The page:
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Make7 Donating Member (1000+ posts) Send PM | Profile | Ignore Wed Nov-28-07 03:13 AM
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Dutch court rules Srebrenica families can sue U.N.
Tue Nov 27, 8:49 AM ET

AMSTERDAM (Reuters) - Families of Srebrenica massacre victims have cleared a legal hurdle in their lawsuit against the Dutch state and the United Nations, which they argue allowed the killing of thousands of Muslims, their lawyers said.

A court in the Hague ruled the case could proceed, dismissing pleas by public prosecutors that it should be dropped after the United Nations invoked its legal immunity and said it would not take part.

In 1995 Bosnian Serb forces massacred 8,000 Muslim men and boys from Srebrenica, a town declared a safe area and guarded by a Dutch army unit serving as part of a larger U.N. force.

Lawyer Marco Gerritsen, representing the victims' families, said on Tuesday the court had supported their argument that the U.N. could not be granted automatic immunity.

"The U.N. has the duty to prevent genocide. An appeal to immunity in a case of genocide, as in the Srebrenica drama, is irreconcilable with the U.N.'s own objectives and its international obligations," he added in a statement.

Victims' families launched the suit against the Netherlands and the U.N. in July, arguing the Dutch were to blame for the massacre because they refused crucial air support to their own troops defending the Bosnian town.


(Reporting by Alexandra Hudson in Amsterdam and Daria Sito-Sucic in Sarajevo; Editing by Dominic Evans)

If the victims' families win this lawsuit, will it have a detrimental effect on the ability of the U.N. to deploy troops from any country on future missions?

- Make7
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DCKit Donating Member (1000+ posts) Send PM | Profile | Ignore Wed Nov-28-07 04:02 AM
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1. Maybe. Or they might start fulfilling their mission and preventing genocides.
This ruling will also send a clear message to OTHERS, you know, SOME PEOPLE who believe themselves to be above and beyond international law. I'm not naming any names, but if I were a real Dick on the international stage, I'd be wondering just how much longer I'd be running around free.
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Make7 Donating Member (1000+ posts) Send PM | Profile | Ignore Wed Nov-28-07 05:46 AM
Response to Reply #1
2. I think it is much more likely to have the opposite effect.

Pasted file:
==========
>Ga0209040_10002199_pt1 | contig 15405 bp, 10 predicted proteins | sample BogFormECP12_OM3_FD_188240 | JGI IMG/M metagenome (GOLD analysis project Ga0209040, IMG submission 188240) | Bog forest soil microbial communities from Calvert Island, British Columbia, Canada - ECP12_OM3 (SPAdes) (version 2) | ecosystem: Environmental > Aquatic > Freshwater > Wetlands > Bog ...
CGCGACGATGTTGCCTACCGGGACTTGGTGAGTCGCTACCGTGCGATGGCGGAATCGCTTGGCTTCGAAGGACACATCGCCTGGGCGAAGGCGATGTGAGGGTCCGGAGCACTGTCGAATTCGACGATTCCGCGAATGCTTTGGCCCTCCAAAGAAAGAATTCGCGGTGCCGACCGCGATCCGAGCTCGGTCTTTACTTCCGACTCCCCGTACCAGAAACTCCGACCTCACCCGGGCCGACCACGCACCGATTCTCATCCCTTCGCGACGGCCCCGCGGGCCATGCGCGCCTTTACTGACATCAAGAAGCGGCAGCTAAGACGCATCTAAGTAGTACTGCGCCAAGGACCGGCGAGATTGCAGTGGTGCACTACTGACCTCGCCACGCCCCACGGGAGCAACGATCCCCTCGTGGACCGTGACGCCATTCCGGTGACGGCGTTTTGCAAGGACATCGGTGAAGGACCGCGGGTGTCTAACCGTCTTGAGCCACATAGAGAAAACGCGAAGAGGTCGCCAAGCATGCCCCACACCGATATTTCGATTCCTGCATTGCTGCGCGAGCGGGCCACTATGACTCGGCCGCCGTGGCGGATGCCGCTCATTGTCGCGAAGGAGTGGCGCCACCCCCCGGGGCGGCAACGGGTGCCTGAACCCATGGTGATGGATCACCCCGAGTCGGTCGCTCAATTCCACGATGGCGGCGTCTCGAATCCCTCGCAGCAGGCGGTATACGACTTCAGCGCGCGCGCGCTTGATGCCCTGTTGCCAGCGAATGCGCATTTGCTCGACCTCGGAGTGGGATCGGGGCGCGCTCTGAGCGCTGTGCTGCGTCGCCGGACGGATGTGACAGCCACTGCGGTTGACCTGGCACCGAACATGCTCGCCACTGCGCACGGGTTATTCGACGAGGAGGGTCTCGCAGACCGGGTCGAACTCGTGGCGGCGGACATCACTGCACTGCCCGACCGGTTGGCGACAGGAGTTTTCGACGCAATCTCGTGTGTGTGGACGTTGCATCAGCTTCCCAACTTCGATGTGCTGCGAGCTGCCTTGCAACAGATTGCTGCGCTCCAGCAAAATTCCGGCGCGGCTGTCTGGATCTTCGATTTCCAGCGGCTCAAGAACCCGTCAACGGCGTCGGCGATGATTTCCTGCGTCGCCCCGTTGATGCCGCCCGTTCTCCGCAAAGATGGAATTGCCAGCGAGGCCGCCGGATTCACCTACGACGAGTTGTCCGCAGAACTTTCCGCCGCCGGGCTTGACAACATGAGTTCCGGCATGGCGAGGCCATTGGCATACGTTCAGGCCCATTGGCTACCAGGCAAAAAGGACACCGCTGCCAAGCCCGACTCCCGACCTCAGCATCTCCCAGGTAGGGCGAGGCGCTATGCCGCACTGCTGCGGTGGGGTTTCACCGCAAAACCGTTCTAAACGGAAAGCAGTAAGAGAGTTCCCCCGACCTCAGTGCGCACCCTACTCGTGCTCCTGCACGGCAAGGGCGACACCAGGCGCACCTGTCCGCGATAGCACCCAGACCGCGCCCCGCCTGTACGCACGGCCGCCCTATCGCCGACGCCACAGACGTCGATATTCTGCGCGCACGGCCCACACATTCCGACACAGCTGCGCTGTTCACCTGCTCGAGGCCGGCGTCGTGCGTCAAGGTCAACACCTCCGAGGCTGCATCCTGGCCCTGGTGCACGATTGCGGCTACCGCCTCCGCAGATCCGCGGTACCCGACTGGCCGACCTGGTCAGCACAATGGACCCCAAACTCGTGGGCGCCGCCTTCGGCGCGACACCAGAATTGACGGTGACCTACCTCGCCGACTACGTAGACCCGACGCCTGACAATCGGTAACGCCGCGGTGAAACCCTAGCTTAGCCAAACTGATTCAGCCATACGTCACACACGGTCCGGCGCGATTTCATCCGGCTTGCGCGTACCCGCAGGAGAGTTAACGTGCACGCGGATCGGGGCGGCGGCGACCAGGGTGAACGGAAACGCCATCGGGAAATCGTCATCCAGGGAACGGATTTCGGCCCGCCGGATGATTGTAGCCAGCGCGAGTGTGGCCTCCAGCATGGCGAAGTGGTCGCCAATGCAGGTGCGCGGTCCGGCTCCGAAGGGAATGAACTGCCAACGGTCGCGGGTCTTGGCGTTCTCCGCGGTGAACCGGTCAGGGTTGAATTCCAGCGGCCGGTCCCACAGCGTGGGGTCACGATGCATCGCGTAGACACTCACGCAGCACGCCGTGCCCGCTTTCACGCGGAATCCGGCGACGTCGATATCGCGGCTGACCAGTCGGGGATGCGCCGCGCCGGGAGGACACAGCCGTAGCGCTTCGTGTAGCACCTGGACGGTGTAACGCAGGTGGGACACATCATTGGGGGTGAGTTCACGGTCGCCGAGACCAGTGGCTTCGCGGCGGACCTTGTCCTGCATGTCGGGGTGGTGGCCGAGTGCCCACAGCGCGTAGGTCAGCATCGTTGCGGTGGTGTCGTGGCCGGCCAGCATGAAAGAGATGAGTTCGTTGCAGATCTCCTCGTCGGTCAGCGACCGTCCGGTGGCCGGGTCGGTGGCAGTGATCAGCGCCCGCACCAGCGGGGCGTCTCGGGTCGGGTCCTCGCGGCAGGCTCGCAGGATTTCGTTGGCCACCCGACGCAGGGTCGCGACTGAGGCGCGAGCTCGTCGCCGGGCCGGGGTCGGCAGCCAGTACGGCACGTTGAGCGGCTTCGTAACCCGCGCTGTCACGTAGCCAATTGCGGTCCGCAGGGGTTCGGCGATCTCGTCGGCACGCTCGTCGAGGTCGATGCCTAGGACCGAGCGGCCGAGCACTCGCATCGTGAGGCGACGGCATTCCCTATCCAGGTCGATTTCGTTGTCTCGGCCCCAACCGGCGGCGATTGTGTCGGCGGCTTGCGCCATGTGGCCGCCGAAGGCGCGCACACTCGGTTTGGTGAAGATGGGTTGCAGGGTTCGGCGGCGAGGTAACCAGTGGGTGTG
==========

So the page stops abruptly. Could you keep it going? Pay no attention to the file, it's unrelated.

Edited on Wed Nov-28-07 05:50 AM by Make7
The Netherlands are being sued because they accepted a mission and did not succeed. Apparently more could have been done, and perhaps they may have even prevented this massacre, but the fact remains that they are the ones being sued, not other member nations of the U.N. - the ones that did not participate in the mission. So the lesson learned may be for countries to not participate in missions if it might open them up to legal liability.

I don't think the U.N. has really ever been resoundingly successful getting the troops needed for their missions; I see a lawsuit like this making it that much more difficult.

You are probably already aware of the numerous agreements the U.S Military has with various countries where their troops are stationed to prevent U.S. troops from being charged for wrong-doing within the host country's legal system. It's not exactly the same thing, but it demonstrates that governments do try to limit liabilities. For some countries, that might mean not sending troops on U.N. peacekeeping missions if they may be sued for failure.

The response to genocides in recent history would seem to indicate that indecisiveness and inaction are a more common response by other countries than substantial action. I doubt if a lawsuit like this succeeding would change that in a positive direction.

- Make7
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LiberalFighter Donating Member (1000+ posts) Send PM | Profile | Ignore Wed Nov-28-07 07:36 AM
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3. If UN thinks they should have legal immunity then they shouldn't
be dictating what other countries should or shouldn't be doing.

If they have legal mandates to perform that they fail to follow then they should be held liable.
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